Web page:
This camera is probably going to be better served by its own Zeiss lenses when they become available. Until then, yes, we can adapt Leica M lenses to use on it, and from a point of view of size the fast aperture Leica lenses are more proportionate to the very small camera body. Sony had to make a serious compromise when it tried to have the smallest full frame interchangeable camera body and couple it with modern, auto-focus, stabilized lenses. The Zeiss lenses made for the camera are inherently heavy and bulky. To keep the size of the lenses to a level where they don't overpower the diminutive A7r body, they were given slow apertures. The two zooms, for instance, are f/4 lenses.
The A7r is a very specialized camera, and I am not sure its formula -- a full frame sensor in such a small camera body -- works. If I really need such high resolution, I feel like I have to pay my dues and go with the heavier, but more stable (i.e.vibration resistant) Nikon D800. If I want small and compact, I prefer an actual Leica M with its own lenses, or a Fuji X camera with its smaller lenses kit.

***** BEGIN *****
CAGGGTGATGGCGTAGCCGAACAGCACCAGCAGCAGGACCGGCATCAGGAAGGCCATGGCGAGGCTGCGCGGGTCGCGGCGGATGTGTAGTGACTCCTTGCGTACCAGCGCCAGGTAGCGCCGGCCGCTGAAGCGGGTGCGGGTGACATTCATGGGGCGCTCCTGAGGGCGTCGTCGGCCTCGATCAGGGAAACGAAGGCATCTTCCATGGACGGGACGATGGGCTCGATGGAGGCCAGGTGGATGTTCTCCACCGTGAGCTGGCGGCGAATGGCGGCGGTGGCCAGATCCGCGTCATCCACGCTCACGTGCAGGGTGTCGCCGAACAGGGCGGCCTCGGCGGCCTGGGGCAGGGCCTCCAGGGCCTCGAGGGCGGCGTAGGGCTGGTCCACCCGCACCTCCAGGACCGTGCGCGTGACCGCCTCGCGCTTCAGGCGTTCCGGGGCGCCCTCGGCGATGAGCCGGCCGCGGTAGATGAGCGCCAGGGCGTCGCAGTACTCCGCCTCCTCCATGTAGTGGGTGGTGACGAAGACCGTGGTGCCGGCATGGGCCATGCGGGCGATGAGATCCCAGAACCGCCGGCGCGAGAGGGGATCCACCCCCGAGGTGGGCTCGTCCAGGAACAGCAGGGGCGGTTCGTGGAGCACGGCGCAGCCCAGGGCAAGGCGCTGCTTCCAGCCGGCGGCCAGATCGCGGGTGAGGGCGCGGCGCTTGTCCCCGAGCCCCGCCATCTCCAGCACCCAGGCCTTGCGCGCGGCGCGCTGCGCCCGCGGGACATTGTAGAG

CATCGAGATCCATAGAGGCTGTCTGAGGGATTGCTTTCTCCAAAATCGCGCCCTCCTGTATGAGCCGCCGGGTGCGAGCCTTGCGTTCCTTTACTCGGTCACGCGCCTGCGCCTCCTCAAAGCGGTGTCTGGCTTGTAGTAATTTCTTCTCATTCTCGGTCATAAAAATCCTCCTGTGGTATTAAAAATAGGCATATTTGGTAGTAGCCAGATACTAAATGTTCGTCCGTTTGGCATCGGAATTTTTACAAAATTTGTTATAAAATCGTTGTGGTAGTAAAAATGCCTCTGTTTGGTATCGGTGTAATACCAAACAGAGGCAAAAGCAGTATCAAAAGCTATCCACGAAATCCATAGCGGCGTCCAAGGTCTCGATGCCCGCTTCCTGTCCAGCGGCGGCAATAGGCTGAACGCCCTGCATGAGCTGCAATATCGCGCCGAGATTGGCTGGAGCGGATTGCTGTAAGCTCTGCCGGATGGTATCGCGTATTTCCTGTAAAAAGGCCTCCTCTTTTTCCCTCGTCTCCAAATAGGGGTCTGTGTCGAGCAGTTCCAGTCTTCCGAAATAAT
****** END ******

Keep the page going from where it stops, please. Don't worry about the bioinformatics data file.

I am not even sure that full frame and small camera is a viable combination. APS-C sensors have come a long way and are a much better choice for a small camera. Right off the bat, the lenses can be smaller and lighter simply because they don't have to cover so large a sensor area. A camera like any of the top Fuji X models may be best-of-breed in this genre. Leica works because it comes with a full stable of top notch, tiny lenses -- manual focus, admittedly, but that is how to keep things really compact.
My main purpose in this experiment was to determine if the A7r could serve as a higher resolution substitute, or act as an extra body for a Leica M system. In the end I concluded that the results, while marginally better from the higher res A7r sensor, were not enough for me to use this camera instead of my Leica M 240. The Leica worked better and with considerably less post-processing hassle using its native lenses. This tended to negate any benefits the larger 36MP A7r sensor might have. If it's a less expensive spare body I want, I think I would opt for the features of the A7 over the A7r and save even more.
|Pigeon in the snow, Leica 135mm APO-Telyt-M at f/3.4.|